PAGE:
LL: In fact, this ship had been hired from Bangkok and sailed to the Port of Vung Tau, outside Ho Chi Minh City. And all these people had paid real gold by way of fares to board the ship, to be brought to Hong Kong. There were approximately 3,000 of them [boat people]. The rate they had to pay was twelve tales [Chinese gold weight measurement] of gold, and we even found out through investigations that there was an address in Ho Chi Minh City. If I remember correctly, it was the Nguyen Du, a street in Saigon opposite a cinema called Rang Dong – The Palace Cinema. On the first floor of that address, they had set up tables, and the Vietnamese Officials would sit on one side and these people would come in producing gold – mainly in the form of gold leaf – of six inches by one inch in size, and one Chinese tale in weight.
And those who didn’t have sufficient gold leaf would top them up with gold ornaments, which were all weighed and taken by the Officials, as a consideration for these people to go on board the Huey Fong. The money was apportioned – ten tales would go to the Officials. One tale would be taken by the racketeers who organised the ship to go to Saigon. The remaining one tale would go to the ship’s crew. Children under the age of twelve did not have to pay. So they were all – in other words – fare paid passengers. Not refugees per se. And most of them were rich ethnic Chinese, from Saigon. Some of them had even tried to leave by boarding small boats in a fishing village called Ben Tre. Some of them had come all the way from there.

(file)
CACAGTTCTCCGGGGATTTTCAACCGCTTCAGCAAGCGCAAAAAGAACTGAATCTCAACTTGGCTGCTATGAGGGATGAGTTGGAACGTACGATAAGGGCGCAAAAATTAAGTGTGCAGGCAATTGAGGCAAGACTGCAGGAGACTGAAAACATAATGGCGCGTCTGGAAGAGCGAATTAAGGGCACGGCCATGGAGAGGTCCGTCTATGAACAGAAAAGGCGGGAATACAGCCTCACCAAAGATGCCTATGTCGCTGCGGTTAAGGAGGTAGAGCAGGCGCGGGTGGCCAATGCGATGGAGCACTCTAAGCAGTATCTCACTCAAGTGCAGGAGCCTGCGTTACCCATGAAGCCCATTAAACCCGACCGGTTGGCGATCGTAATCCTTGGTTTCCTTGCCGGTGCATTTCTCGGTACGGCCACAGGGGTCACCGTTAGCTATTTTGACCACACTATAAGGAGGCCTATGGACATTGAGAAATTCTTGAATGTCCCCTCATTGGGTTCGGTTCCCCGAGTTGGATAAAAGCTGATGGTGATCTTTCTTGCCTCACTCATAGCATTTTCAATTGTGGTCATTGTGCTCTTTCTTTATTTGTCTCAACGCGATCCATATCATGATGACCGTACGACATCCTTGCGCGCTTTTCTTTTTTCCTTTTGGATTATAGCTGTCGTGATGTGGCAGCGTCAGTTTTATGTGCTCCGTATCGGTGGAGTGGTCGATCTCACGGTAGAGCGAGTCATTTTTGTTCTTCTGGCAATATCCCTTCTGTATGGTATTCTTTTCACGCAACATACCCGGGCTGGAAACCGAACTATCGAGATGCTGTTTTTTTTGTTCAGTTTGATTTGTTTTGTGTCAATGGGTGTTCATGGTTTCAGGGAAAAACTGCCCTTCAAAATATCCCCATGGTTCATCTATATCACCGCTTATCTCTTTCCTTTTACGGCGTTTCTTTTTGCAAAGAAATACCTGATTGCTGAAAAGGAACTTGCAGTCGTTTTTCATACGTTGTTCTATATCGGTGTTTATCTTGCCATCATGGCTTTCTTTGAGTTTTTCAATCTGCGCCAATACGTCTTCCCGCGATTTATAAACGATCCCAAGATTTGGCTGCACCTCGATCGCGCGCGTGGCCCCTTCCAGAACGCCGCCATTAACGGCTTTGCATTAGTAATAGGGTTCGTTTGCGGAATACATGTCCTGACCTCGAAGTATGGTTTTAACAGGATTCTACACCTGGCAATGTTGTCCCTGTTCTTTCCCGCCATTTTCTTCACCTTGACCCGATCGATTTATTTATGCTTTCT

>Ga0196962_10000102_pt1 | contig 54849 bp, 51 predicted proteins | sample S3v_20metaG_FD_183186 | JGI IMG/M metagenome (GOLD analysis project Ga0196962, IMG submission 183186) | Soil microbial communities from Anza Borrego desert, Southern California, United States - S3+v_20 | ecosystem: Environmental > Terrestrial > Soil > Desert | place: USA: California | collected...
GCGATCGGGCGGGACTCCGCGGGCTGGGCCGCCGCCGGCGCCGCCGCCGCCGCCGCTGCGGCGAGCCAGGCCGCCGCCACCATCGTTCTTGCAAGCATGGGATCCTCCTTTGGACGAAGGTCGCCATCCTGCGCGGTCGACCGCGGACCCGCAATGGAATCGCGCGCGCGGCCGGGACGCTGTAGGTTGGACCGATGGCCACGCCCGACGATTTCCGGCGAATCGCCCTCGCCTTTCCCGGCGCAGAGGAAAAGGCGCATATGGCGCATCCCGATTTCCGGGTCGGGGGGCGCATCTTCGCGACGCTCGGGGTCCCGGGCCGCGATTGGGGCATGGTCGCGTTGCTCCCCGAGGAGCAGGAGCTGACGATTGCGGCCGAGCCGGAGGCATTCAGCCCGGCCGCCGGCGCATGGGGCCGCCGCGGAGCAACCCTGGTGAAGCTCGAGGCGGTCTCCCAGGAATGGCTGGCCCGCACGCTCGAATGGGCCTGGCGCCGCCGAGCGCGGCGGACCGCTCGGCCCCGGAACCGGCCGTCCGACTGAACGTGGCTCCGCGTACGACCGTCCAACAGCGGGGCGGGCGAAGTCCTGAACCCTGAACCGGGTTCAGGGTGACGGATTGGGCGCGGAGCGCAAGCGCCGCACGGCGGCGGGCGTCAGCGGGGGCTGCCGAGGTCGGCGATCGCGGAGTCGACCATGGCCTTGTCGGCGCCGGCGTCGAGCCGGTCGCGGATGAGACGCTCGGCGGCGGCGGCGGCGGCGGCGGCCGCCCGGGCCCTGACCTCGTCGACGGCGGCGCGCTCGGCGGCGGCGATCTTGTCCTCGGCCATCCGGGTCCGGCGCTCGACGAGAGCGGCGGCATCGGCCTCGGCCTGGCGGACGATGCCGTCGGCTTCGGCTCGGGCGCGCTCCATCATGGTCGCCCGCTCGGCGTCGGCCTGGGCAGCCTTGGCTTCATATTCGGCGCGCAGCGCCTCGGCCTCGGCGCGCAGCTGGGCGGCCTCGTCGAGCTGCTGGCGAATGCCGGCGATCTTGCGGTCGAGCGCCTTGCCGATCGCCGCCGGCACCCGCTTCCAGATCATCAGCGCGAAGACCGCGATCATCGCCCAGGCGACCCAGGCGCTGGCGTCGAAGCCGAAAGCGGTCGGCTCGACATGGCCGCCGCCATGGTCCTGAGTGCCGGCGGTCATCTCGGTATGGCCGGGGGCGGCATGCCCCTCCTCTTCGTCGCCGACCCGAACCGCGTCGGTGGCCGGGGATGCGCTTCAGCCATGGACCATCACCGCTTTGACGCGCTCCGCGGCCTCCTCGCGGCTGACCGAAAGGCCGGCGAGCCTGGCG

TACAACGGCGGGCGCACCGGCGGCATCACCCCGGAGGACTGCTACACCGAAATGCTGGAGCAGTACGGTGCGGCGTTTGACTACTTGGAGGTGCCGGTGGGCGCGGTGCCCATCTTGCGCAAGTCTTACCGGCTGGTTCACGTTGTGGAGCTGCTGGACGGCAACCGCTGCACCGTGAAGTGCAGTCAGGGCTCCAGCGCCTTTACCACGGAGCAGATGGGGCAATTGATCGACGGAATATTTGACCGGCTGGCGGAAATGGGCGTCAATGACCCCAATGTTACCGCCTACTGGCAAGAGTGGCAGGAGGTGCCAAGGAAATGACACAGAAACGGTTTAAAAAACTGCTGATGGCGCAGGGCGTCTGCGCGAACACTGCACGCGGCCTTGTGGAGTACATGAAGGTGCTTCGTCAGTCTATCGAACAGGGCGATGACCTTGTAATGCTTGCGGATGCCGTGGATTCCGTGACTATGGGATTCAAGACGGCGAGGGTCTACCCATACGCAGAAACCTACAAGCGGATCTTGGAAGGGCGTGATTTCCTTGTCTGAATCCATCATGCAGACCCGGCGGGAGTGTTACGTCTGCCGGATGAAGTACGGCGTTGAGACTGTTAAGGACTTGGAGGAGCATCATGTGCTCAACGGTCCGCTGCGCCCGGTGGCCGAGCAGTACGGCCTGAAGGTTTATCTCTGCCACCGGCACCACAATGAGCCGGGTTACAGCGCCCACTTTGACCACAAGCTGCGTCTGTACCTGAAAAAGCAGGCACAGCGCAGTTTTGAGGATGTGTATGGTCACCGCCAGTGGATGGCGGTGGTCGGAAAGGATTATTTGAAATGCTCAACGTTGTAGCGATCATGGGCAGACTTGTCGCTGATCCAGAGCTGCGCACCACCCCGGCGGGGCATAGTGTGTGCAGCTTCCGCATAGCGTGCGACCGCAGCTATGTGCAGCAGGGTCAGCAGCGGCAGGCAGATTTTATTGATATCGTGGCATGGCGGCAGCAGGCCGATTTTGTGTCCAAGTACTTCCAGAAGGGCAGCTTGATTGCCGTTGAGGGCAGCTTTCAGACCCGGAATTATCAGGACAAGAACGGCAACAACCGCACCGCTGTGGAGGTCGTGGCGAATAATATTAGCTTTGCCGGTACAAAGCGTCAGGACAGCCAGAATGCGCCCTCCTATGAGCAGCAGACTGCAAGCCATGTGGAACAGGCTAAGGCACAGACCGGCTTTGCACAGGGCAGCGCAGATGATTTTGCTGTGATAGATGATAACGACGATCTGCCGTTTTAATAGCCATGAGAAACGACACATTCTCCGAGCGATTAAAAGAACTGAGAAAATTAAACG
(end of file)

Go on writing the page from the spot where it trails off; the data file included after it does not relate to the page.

I: Who hired that ship?
LL: A group of ethnic Chinese, plus one Vietnamese person by the name of Nguyen, who obviously had a connection with the Government. The ethnic Chinese was a family called Chan, who were involved in press stock business. And they got to know someone from Hong Kong – a Chinese person by the name of Kwok, who was married to a Vietnamese lady in Saigon and they had a son. And this person was doing trading between Hong Kong and Saigon. And he had connections with a shipping company on Hong Kong. And he had gone to Bangkok to strike up this deal with the ship’s crew, and he then took the ship from Bangkok to Saigon. And when they arrived, this is how we found out from telegrams we seized from them that they were using codified messages etc. They had arrived at the Sand Island halfway through to rendezvous with the pilot ship, and then taken to Vung Tau where they moored and set anchor.